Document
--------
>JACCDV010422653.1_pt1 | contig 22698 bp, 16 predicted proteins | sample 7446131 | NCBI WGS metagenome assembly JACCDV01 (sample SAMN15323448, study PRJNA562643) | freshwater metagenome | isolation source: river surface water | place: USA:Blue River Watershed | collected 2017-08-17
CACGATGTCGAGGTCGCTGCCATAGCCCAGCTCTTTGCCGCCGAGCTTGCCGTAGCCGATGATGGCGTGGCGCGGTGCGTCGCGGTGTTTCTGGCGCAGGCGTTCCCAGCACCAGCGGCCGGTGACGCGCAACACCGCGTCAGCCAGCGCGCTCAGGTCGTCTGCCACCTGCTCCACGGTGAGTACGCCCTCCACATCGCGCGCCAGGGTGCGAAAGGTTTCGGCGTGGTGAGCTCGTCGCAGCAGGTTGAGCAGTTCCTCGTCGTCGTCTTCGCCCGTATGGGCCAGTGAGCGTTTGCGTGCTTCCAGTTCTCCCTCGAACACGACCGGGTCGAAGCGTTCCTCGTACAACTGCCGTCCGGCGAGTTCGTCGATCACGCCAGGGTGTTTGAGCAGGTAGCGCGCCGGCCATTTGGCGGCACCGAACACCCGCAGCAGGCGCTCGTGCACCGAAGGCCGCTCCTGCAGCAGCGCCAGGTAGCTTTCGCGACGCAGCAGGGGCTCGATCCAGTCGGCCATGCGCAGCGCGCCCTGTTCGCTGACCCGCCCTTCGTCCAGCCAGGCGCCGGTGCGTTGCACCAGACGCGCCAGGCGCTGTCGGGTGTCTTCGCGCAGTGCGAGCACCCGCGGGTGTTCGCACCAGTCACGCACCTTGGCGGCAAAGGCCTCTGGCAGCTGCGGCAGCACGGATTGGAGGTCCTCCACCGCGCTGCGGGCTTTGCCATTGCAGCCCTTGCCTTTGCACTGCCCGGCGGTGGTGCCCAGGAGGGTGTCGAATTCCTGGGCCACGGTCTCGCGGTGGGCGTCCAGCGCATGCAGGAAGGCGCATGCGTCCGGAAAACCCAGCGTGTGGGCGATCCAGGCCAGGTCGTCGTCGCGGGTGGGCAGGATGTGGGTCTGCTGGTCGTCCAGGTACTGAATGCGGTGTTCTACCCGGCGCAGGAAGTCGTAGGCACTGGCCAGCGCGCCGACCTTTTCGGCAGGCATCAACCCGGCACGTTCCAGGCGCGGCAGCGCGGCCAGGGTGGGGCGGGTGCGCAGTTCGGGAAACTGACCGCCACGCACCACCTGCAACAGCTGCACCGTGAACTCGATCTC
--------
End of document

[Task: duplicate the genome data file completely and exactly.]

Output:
>JACCDV010422653.1_pt1 | contig 22698 bp, 16 predicted proteins | sample 7446131 | NCBI WGS metagenome assembly JACCDV01 (sample SAMN15323448, study PRJNA562643) | freshwater metagenome | isolation source: river surface water | place: USA:Blue River Watershed | collected 2017-08-17
CACGATGTCGAGGTCGCTGCCATAGCCCAGCTCTTTGCCGCCGAGCTTGCCGTAGCCGATGATGGCGTGGCGCGGTGCGTCGCGGTGTTTCTGGCGCAGGCGTTCCCAGCACCAGCGGCCGGTGACGCGCAACACCGCGTCAGCCAGCGCGCTCAGGTCGTCTGCCACCTGCTCCACGGTGAGTACGCCCTCCACATCGCGCGCCAGGGTGCGAAAGGTTTCGGCGTGGTGAGCTCGTCGCAGCAGGTTGAGCAGTTCCTCGTCGTCGTCTTCGCCCGTATGGGCCAGTGAGCGTTTGCGTGCTTCCAGTTCTCCCTCGAACACGACCGGGTCGAAGCGTTCCTCGTACAACTGCCGTCCGGCGAGTTCGTCGATCACGCCAGGGTGTTTGAGCAGGTAGCGCGCCGGCCATTTGGCGGCACCGAACACCCGCAGCAGGCGCTCGTGCACCGAAGGCCGCTCCTGCAGCAGCGCCAGGTAGCTTTCGCGACGCAGCAGGGGCTCGATCCAGTCGGCCATGCGCAGCGCGCCCTGTTCGCTGACCCGCCCTTCGTCCAGCCAGGCGCCGGTGCGTTGCACCAGACGCGCCAGGCGCTGTCGGGTGTCTTCGCGCAGTGCGAGCACCCGCGGGTGTTCGCACCAGTCACGCACCTTGGCGGCAAAGGCCTCTGGCAGCTGCGGCAGCACGGATTGGAGGTCCTCCACCGCGCTGCGGGCTTTGCCATTGCAGCCCTTGCCTTTGCACTGCCCGGCGGTGGTGCCCAGGAGGGTGTCGAATTCCTGGGCCACGGTCTCGCGGTGGGCGTCCAGCGCATGCAGGAAGGCGCATGCGTCCGGAAAACCCAGCGTGTGGGCGATCCAGGCCAGGTCGTCGTCGCGGGTGGGCAGGATGTGGGTCTGCTGGTCGTCCAGGTACTGAATGCGGTGTTCTACCCGGCGCAGGAAGTCGTAGGCACTGGCCAGCGCGCCGACCTTTTCGGCAGGCATCAACCCGGCACGTTCCAGGCGCGGCAGCGCGGCCAGGGTGGGGCGGGTGCGCAGTTCGGGAAACTGACCGCCACGCACCACCTGCAACAGCTGCACCGTGAACTCGATCTC